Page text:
Sen. Rand Paul, the former Republican presidential candidate and vocal champion of civil liberties, has received allegations that the Obama administration sought intercepted intelligence from the National Security Agency on him and other members of Congress and has asked President Donald Trump to conduct a formal investigation, Circa has learned.
Paul quietly asked for the probe nearly a month ago in a letter to Trump that was obtained by Circa.
“An anonymous source recently alleged to me that my name, as well as the names of other Members of Congress, were unmasked, queried or both, in intelligence reports of intercepts during the prior administration,” Paul wrote Trump in a letter dated April 10.
“In light of the revelations that the names of persons associated with the Trump campaign were unmasked, I believe the allegations that myself and other elected members of the legislative branch may have also been unmasked or caught in intelligence gathering warrants investigation.“
The emergence of the letter, which also was copied to White House Chief of Staff Reince Priebus and senior Trump adviser Steve Bannon, comes after Circa recently reported that members of Congress and their staffs have been unmasked in NSA intelligence reports as frequently as once a month since President Obama loosened privacy protections back in 2011.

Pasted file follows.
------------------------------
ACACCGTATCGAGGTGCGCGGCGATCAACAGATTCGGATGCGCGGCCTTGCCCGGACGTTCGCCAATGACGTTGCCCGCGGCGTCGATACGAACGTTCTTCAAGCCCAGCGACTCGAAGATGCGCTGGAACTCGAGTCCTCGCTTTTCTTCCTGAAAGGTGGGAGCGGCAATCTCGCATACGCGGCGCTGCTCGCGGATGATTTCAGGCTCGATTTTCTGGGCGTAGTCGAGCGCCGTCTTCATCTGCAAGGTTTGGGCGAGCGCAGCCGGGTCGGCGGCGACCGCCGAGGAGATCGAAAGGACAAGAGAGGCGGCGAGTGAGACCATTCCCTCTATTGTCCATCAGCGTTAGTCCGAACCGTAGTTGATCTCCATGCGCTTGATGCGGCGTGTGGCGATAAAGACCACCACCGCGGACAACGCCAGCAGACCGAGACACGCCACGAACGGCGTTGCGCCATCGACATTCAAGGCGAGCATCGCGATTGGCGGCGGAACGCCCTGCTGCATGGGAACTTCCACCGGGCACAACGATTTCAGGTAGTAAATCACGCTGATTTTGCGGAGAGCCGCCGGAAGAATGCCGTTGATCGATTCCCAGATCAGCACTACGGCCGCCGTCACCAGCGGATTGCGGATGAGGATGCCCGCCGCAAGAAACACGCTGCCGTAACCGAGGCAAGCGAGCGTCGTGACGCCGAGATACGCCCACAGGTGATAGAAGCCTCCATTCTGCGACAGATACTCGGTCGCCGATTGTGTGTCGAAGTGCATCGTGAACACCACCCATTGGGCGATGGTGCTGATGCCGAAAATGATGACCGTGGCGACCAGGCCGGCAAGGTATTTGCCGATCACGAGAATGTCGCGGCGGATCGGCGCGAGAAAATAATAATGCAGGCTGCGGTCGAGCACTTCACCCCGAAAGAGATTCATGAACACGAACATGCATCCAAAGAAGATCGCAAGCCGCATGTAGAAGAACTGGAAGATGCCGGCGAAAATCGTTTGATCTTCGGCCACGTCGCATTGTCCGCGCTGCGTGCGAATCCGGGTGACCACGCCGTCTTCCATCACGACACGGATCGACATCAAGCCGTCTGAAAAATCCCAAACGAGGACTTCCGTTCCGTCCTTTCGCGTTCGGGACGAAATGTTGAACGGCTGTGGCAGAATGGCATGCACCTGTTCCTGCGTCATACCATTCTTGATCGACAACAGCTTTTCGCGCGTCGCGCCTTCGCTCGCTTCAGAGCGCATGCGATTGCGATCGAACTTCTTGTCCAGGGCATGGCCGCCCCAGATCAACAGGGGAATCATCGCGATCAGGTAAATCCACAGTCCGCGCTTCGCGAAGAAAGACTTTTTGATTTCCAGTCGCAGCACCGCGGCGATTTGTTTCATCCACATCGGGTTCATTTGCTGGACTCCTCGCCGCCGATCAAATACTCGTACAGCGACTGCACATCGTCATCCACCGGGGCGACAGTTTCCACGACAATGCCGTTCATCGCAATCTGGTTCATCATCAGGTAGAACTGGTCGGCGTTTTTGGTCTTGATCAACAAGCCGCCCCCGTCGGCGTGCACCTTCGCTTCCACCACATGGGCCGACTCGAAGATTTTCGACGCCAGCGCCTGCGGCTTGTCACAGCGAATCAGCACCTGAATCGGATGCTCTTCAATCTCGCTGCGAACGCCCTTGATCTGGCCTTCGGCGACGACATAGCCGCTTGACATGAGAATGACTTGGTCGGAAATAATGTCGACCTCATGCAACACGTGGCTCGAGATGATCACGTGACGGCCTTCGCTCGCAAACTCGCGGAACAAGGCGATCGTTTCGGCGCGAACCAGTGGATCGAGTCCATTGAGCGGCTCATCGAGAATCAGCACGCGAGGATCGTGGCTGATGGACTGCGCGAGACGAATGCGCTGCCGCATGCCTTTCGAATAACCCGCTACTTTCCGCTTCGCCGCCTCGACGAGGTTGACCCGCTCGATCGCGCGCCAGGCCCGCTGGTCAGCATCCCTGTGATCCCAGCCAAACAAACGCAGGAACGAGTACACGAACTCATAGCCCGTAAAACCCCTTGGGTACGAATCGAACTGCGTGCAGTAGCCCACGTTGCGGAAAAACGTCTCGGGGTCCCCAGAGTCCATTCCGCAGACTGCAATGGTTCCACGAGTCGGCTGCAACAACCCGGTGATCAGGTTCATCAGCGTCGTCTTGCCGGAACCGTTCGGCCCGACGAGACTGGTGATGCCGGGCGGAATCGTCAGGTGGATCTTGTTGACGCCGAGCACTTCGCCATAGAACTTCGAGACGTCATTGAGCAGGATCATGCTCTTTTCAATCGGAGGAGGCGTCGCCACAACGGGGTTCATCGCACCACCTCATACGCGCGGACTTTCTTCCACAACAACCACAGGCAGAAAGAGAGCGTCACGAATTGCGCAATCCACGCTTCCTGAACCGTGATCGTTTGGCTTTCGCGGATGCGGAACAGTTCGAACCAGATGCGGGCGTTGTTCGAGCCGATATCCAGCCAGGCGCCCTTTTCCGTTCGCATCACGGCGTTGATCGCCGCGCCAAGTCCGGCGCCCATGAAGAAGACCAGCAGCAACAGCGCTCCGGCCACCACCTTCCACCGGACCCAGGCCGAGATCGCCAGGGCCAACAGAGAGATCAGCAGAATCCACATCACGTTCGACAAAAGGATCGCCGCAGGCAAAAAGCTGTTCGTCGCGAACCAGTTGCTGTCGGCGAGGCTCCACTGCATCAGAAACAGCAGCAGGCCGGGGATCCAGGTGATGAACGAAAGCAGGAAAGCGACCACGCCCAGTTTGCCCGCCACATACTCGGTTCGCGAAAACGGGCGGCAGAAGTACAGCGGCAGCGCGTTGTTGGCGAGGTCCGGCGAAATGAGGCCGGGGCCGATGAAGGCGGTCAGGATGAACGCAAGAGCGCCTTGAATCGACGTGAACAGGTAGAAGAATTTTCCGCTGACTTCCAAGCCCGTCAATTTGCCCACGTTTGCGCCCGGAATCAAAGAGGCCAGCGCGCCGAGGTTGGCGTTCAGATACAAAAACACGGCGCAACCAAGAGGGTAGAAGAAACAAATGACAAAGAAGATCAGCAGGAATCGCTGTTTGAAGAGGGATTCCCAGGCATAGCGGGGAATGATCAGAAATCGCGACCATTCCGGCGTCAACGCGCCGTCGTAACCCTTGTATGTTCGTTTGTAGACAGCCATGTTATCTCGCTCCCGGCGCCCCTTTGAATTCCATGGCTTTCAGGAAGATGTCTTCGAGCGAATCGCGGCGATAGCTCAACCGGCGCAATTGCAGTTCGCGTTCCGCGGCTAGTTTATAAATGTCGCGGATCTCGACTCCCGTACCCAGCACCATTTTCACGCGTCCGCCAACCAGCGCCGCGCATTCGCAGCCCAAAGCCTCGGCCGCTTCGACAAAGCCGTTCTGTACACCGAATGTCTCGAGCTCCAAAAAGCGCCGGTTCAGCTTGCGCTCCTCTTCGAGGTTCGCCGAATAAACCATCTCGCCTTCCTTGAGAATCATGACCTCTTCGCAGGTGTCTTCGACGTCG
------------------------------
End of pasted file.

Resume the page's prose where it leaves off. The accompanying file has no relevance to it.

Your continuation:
— Senator Rand Paul (@RandPaul) May 5, 2017
Paul’s letter offered no further detail on the source of the allegations of any specific incident or intercepts.
A source in the intelligence community told Circa on Friday that they were unaware of any unmasking of NSA intercepts that occurred in 2016 when Paul was running for president that would have required a notification to Congress. The source did not know about prior years.
Usually if the intelligence community reveals the identity of a lawmaker in an NSA intercept, Congress gets what is known as a Gates notification.
Paul has been a critic of the government use of NSA intercepts to spy on Americans and championed other civil liberty causes, most famously conducting a 13-hour filibuster in 2013 on the Senate floor to raise concerns that U.S. military could use drones to strike U.S. citizens on U.S. soil.